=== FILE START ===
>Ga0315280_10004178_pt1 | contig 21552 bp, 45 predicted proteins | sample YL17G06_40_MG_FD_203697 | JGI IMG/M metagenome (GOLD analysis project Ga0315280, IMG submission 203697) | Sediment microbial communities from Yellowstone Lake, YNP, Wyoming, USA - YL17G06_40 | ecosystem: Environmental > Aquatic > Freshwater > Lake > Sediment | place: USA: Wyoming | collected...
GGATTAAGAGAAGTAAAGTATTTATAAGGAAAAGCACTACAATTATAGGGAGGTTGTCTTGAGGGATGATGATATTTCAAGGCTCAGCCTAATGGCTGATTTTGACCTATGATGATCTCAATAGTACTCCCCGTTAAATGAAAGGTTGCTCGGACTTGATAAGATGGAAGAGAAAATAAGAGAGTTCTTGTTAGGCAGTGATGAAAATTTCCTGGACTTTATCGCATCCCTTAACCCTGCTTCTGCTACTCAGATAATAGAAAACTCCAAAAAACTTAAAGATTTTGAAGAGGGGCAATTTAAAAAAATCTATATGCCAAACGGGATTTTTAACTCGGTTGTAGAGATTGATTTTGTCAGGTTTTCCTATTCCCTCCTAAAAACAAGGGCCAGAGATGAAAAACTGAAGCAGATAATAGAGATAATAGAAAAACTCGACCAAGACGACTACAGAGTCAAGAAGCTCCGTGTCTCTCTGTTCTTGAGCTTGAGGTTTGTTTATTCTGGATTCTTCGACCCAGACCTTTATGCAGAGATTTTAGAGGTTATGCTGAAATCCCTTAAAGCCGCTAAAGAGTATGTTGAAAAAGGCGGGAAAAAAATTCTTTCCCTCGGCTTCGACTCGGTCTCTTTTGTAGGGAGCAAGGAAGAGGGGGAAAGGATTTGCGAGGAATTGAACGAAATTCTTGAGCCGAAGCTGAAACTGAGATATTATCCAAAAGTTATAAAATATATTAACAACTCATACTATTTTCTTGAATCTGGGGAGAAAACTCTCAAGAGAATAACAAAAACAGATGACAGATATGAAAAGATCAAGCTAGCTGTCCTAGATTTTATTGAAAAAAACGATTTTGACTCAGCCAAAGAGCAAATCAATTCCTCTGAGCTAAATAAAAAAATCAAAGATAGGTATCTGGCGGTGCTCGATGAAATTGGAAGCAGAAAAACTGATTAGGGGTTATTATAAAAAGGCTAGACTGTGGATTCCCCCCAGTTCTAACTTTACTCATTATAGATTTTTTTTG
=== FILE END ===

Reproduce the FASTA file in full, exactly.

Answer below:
>Ga0315280_10004178_pt1 | contig 21552 bp, 45 predicted proteins | sample YL17G06_40_MG_FD_203697 | JGI IMG/M metagenome (GOLD analysis project Ga0315280, IMG submission 203697) | Sediment microbial communities from Yellowstone Lake, YNP, Wyoming, USA - YL17G06_40 | ecosystem: Environmental > Aquatic > Freshwater > Lake > Sediment | place: USA: Wyoming | collected...
GGATTAAGAGAAGTAAAGTATTTATAAGGAAAAGCACTACAATTATAGGGAGGTTGTCTTGAGGGATGATGATATTTCAAGGCTCAGCCTAATGGCTGATTTTGACCTATGATGATCTCAATAGTACTCCCCGTTAAATGAAAGGTTGCTCGGACTTGATAAGATGGAAGAGAAAATAAGAGAGTTCTTGTTAGGCAGTGATGAAAATTTCCTGGACTTTATCGCATCCCTTAACCCTGCTTCTGCTACTCAGATAATAGAAAACTCCAAAAAACTTAAAGATTTTGAAGAGGGGCAATTTAAAAAAATCTATATGCCAAACGGGATTTTTAACTCGGTTGTAGAGATTGATTTTGTCAGGTTTTCCTATTCCCTCCTAAAAACAAGGGCCAGAGATGAAAAACTGAAGCAGATAATAGAGATAATAGAAAAACTCGACCAAGACGACTACAGAGTCAAGAAGCTCCGTGTCTCTCTGTTCTTGAGCTTGAGGTTTGTTTATTCTGGATTCTTCGACCCAGACCTTTATGCAGAGATTTTAGAGGTTATGCTGAAATCCCTTAAAGCCGCTAAAGAGTATGTTGAAAAAGGCGGGAAAAAAATTCTTTCCCTCGGCTTCGACTCGGTCTCTTTTGTAGGGAGCAAGGAAGAGGGGGAAAGGATTTGCGAGGAATTGAACGAAATTCTTGAGCCGAAGCTGAAACTGAGATATTATCCAAAAGTTATAAAATATATTAACAACTCATACTATTTTCTTGAATCTGGGGAGAAAACTCTCAAGAGAATAACAAAAACAGATGACAGATATGAAAAGATCAAGCTAGCTGTCCTAGATTTTATTGAAAAAAACGATTTTGACTCAGCCAAAGAGCAAATCAATTCCTCTGAGCTAAATAAAAAAATCAAAGATAGGTATCTGGCGGTGCTCGATGAAATTGGAAGCAGAAAAACTGATTAGGGGTTATTATAAAAAGGCTAGACTGTGGATTCCCCCCAGTTCTAACTTTACTCATTATAGATTTTTTTTG